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NLRP3 inflammasome regulates astrocyte transformation in brain injury induced by chronic intermittent hypoxia

Abstract

Background

Obstructive sleep apnea (OSA) is mainly characterized by sleep fragmentation and chronic intermittent hypoxia (CIH), the latter one being associated with multiple organ injury. Recently, OSA-induced cognition dysfunction has received extensive attention from scholars. Astrocytes are essential in neurocognitive deficits via A1/A2 phenotypic changes. Nucleotide oligomerization domain (NOD)-like receptor protein 3 (NLRP3) inflammasome is considered the most important factor inducing and maintaining neuroinflammation. However, whether the NLRP3 regulates the A1/A2 transformation of astrocytes in CIH-related brain injury remains unclear.

Methods

We constructed an OSA-related CIH animal model and assessed the rats' learning ability in the Morris water maze; the histopathological assessment was performed by HE and Nissl staining. The expression of GFAP (astrocyte marker), C3d (A1-type astrocyte marker), and S100a10 (A2-type astrocyte marker) were detected by immunohistochemistry and immunofluorescence. Western blotting and RT-qPCR were used to evaluate the changes of A1/A2 astrocyte-related protein and NLRP3/Caspase-1/ASC/IL-1β.

Results

The learning ability of rats decreased under CIH. Further pathological examination revealed that the neurocyte in the hippocampus were damaged. The cell nuclei were fragmented and dissolved, and Nissl bodies were reduced. Immunohistochemistry showed that astrocytes were activated, and morphology and number of astrocytes changed. Immunofluorescence, Western blotting and RT-qPCR showed that the expression of C3d was increased while S100a10 was decreased. Also, the expression of the inflammasome (NLRP3/Caspase-1/ASC/IL-1β) was increased. After treatment of MCC950 (a small molecule inhibitor of NLRP3), the damage of nerve cells was alleviated, the Nissl bodies increased, the activation of astrocytes was reduced, and the expression of A2-type astrocytes was increased. In contrast, A1-type astrocytes decreased, and the expression of inflammasome NLRP3/Caspase-1/ASC/IL-1β pathway-related proteins decreased.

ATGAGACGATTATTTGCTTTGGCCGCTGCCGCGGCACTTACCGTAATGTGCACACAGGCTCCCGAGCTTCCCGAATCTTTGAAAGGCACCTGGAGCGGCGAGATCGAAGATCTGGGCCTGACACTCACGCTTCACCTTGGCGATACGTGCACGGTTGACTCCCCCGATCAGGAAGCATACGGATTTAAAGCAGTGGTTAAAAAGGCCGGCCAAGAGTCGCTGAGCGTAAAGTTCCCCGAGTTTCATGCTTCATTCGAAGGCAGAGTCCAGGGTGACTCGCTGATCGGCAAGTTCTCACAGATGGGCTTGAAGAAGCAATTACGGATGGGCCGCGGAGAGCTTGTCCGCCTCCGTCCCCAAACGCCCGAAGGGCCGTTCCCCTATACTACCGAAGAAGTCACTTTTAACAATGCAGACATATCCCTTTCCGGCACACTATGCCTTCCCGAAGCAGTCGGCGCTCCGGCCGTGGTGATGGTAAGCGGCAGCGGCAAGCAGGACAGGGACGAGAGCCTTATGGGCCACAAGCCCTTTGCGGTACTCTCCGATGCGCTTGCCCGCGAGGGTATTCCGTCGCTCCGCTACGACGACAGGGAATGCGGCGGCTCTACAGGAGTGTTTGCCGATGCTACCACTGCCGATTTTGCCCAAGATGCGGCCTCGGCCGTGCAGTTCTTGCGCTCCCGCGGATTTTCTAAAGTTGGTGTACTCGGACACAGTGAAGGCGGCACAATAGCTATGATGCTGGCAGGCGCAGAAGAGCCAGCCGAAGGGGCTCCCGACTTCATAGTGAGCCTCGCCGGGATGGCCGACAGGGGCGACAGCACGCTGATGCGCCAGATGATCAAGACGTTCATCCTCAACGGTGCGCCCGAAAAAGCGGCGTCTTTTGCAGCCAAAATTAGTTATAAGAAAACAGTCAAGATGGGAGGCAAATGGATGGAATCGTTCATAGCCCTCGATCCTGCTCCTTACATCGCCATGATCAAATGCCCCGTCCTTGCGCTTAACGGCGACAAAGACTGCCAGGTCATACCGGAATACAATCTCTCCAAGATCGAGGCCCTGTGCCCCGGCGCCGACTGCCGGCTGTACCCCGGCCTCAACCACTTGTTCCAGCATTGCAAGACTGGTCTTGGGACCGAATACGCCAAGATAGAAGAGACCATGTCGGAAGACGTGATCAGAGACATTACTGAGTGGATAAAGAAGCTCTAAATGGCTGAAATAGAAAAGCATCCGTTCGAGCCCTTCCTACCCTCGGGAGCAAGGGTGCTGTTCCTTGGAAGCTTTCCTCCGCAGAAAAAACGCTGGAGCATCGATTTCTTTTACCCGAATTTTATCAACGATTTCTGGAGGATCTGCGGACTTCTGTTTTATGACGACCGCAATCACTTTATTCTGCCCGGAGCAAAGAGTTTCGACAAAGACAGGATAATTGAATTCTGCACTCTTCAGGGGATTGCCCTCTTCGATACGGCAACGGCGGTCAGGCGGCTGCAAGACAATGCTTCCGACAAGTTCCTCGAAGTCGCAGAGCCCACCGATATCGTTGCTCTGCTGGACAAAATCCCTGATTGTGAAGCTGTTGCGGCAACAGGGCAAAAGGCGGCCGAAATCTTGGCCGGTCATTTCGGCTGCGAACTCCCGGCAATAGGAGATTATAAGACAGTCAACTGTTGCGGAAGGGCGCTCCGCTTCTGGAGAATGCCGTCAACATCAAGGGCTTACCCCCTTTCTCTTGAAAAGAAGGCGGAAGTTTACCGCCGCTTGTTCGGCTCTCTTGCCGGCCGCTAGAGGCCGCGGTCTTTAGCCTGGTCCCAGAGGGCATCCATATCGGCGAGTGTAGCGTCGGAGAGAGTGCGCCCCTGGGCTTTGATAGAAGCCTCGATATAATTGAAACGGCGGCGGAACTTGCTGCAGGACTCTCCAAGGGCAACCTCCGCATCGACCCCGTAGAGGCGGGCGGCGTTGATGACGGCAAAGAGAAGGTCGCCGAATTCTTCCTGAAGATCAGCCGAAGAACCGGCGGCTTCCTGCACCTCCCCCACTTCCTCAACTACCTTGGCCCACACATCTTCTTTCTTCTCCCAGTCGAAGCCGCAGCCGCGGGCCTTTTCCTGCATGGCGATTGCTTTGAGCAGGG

Conclusion

The NLRP3 inflammasome could regulate the A1/A2 transformation of astrocytes in brain injury induced by CIH

Peer Review reports

Background

OSA is a common sleep breathing disorder. Repeated upper airway collapse and sleep obstruction can result in CIH, hypercapnia, hypoventilation, and sleep structure disturbances, which may lead to damage to multiple organ systems [1]. Injury to the central nervous system (CNS) caused by OSA has recently attracted increasing attention. Among cases of OSA, neurocognitive deficits occur at a high frequency, and these deficits can affect many cognitive domains, leading to reduced work efficiency, an increased prevalence of Alzheimer's disease, and a severe burden on families and society [2,3,4]. Previous scholars have used genomics, proteomics, and metabolomics to explore the common markers of OSA and neurodegenerative diseases through cerebrospinal fluid and blood, aiming to further understanding of the pathophysiological process of OSA-related neurodegenerative diseases [5,6,7]. It is believed that OSA-related neurocognitive deficits is caused by multiple factors such as inflammation, oxidative stress, and metabolic disorders [8]. However, the exact mechanism remains unclear and should be addressed by further research.